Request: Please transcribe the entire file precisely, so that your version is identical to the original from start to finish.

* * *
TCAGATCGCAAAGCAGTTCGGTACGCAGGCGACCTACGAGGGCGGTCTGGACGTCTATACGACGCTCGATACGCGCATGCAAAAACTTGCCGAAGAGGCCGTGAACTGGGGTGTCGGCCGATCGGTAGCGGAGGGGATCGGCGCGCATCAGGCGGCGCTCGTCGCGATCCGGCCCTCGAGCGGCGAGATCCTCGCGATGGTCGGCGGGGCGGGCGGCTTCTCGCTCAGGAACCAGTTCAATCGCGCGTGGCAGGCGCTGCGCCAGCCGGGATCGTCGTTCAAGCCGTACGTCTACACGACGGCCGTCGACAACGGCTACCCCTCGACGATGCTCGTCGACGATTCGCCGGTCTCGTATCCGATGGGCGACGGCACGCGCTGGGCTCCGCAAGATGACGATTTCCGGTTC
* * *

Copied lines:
TCAGATCGCAAAGCAGTTCGGTACGCAGGCGACCTACGAGGGCGGTCTGGACGTCTATACGACGCTCGATACGCGCATGCAAAAACTTGCCGAAGAGGCCGTGAACTGGGGTGTCGGCCGATCGGTAGCGGAGGGGATCGGCGCGCATCAGGCGGCGCTCGTCGCGATCCGGCCCTCGAGCGGCGAGATCCTCGCGATGGTCGGCGGGGCGGGCGGCTTCTCGCTCAGGAACCAGTTCAATCGCGCGTGGCAGGCGCTGCGCCAGCCGGGATCGTCGTTCAAGCCGTACGTCTACACGACGGCCGTCGACAACGGCTACCCCTCGACGATGCTCGTCGACGATTCGCCGGTCTCGTATCCGATGGGCGACGGCACGCGCTGGGCTCCGCAAGATGACGATTTCCGGTTC